On the Wikipedia's article (Computer terminal) under the hard copy terminals section of the article it says this "Early user terminals connected to computers were electromechanical teleprinters or teletypewriters (TeleTYpewriter, TTY)..."

So does TTY stand for teletypewriters? But it doesn't make any sense for me because I have never seen it and have no idea what "tele" means.

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    Yes, the origin of TTY in Unix is from teletypewriter. The tele in telephone, teletypewriter, etc comes from a Greek root meaning far or distant. TTY's provide a virtual interface similar to what the physical machines provided. This is the origin of the 80 char width and the carriage return and linefeed codes. – chaskes Jun 11 '14 at 17:04
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    Really good explanation here: unix.stackexchange.com/questions/4126/… – No Time Jun 11 '14 at 20:33
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    I can't believe this question is here...... – Elder Geek Jun 12 '14 at 2:10
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    If you don't know what tele means, that suggests you might be weak in Greek and Latin prefixed and suffixes. This is an important language skill, because a good chunk of the English Language is built on this, and knowing the pieces lets you guess the meanings of unfamiliar words. Spend a few hours over the next few weeks studying some web resources on Greek and Latin roots, suffixes and prefixes. (Seriously though, never heard of television? telephone? telekinesis? teleportation? telegraph? telegram? telescope? telemarketing? telecommuting?) – Kaz Jun 12 '14 at 3:53
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    There is a Wikipedia page on teletypewriters, you know... – Nate Eldredge Jun 12 '14 at 8:48
up vote 98 down vote accepted

Early user terminals connected to computers were electromechanical teleprinters or teletypewriters (TeleTYpewriter, TTY), and since then TTY has continued to be used as the name for the text-only console although now this text-only console is a virtual console not a physical console.

There are 6 virtual consoles in Ubuntu accessed by the keyboard shortcuts Ctrl+Alt+F1 to Ctrl+Alt+F6. You can move away from a virtual console (move the console to the background) by using the keyboard shortcut Ctrl+Alt+F7.

In Ubuntu 17.10 the login screen now uses virtual terminal 1. In Ubuntu 17.10 and later press Ctrl+Alt+F3 up to Ctrl+Alt+F6 for accessing a virtual console and press Ctrl+Alt+F2 to go back to the desktop environment.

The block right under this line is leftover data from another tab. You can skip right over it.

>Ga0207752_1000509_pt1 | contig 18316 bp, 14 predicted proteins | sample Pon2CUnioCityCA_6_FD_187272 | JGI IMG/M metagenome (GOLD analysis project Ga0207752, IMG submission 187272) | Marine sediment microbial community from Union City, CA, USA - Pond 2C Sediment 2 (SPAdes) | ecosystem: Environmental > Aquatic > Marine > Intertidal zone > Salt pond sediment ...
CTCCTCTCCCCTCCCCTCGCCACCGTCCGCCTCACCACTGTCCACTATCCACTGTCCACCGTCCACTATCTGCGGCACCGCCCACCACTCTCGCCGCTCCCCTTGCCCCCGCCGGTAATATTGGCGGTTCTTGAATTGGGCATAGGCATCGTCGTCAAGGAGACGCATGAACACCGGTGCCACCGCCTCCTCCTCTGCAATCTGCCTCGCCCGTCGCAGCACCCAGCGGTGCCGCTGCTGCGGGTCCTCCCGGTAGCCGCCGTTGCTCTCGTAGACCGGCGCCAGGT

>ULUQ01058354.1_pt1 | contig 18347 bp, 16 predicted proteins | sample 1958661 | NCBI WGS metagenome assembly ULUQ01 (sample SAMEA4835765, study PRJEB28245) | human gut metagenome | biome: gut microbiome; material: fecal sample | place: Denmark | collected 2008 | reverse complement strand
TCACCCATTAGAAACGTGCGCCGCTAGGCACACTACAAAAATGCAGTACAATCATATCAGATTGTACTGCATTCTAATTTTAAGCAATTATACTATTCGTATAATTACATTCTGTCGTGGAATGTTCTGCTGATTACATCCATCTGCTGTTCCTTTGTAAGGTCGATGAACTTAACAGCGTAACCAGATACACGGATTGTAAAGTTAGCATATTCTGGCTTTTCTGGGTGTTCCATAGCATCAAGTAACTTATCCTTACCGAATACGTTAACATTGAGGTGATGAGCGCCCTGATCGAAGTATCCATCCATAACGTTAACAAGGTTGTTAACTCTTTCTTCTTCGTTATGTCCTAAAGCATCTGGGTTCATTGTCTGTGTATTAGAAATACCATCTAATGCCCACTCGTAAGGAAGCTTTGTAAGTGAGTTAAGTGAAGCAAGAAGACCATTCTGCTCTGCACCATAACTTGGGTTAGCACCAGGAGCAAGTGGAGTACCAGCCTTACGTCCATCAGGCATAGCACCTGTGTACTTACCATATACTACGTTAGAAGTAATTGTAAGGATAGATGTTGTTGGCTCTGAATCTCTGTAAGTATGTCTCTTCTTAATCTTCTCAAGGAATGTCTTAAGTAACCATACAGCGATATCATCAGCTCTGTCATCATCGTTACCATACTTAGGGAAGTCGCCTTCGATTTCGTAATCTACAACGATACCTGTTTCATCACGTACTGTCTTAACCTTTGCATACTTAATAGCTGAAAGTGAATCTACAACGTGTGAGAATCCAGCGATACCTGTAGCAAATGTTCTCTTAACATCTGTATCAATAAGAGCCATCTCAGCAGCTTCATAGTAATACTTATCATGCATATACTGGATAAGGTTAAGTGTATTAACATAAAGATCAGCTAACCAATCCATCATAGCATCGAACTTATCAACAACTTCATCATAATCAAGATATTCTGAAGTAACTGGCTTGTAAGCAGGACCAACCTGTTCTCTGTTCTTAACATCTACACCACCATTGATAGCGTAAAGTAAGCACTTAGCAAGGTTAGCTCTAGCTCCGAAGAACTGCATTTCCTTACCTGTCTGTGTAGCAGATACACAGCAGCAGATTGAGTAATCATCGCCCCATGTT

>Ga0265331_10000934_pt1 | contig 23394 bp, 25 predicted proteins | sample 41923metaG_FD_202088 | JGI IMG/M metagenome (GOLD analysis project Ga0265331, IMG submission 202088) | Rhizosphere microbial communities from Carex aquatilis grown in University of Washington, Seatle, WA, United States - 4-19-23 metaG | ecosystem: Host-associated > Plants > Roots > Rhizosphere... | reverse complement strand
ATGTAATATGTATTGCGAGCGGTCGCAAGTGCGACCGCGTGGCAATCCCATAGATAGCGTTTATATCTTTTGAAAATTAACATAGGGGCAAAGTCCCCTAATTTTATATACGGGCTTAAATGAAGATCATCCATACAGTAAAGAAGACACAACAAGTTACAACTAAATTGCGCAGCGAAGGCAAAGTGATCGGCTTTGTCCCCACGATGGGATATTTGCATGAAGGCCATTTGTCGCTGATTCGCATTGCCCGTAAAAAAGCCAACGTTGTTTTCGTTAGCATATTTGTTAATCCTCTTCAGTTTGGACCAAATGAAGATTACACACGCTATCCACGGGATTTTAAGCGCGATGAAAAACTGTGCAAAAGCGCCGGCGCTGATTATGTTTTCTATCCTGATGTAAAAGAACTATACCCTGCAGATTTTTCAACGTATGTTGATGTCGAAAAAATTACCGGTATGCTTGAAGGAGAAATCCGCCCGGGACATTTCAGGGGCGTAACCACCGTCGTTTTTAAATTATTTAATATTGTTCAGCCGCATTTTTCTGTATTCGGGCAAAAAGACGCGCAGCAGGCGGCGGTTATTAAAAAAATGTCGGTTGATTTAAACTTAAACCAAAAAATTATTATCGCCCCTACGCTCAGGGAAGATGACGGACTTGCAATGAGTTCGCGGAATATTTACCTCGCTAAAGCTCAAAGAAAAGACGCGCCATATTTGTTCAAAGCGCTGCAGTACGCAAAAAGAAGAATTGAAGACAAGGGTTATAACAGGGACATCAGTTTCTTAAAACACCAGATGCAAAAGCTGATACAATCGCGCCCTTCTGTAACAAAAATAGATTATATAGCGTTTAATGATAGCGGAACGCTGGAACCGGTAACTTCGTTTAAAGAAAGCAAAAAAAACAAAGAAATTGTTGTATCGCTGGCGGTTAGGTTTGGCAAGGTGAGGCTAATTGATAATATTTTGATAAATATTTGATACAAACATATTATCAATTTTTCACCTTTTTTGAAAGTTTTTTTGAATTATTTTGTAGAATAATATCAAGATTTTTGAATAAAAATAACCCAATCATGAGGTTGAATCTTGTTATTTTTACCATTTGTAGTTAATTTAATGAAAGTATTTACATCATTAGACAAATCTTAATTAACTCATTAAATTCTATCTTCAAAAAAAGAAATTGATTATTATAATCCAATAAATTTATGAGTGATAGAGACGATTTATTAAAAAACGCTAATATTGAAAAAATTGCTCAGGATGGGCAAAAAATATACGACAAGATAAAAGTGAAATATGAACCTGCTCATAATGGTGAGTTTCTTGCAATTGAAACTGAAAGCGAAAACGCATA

enter image description here Ubuntu 18.04 virtual console

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    Moving back to the graphical console from, say, tty2, doesn't "close" tty2. It just moves you away from it. The tty is still active and running. Plus, if you logged in there, you will still be logged in there. – chaskes Jun 11 '14 at 17:26
  • Does anyone know why they chose to have exactly 6 terminals and one GUI? Why not five or seven terminals? Why not two GUI sessions? – Aaron Franke Mar 31 '16 at 4:38
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    Because most Linux distributions are open source, the number of virtual ttys can be changed in some Linux distributions as follows. 1. How can I reduce the number of TTYs? 2. How to increase virtual terminal in Linux. One example of why a user would want to change the number of virtual ttys is if the user had number of devices like Raspberry Pis connected to a single desktop computer, all at the same time. – karel Mar 31 '16 at 5:05
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    @AaronFranke GUI sessions are not nearly as flexible as terminals. If you start introducing simultaneous GUI sessions, you get race conditions and inevitable anarchic chaos – forresthopkinsa Feb 1 '17 at 18:50
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    @AaronFranke There is a lock on the X server for the reasons that karel and forrest gave which prevent you from starting more than one instance at a time, or forwarding X11 while on SSH if there is an X instance running elsewhere. – JFA May 22 '17 at 22:29

Yes, the origin of TTY in Unix is from teletypewriter. The tele in telephone, teletypewriter, etc comes from a Greek root meaning far or distant. tele + phon (sound) = Speaking at a distance and so on.

Timeshare systems (pre-Unix) developed physical terminals that allowed you to interact with (share) the computer during your scheduled time. These terminals meant you did not have to be physically in front of the computer to use it. You could also send output to a teletypewriter, that would print the output at that location.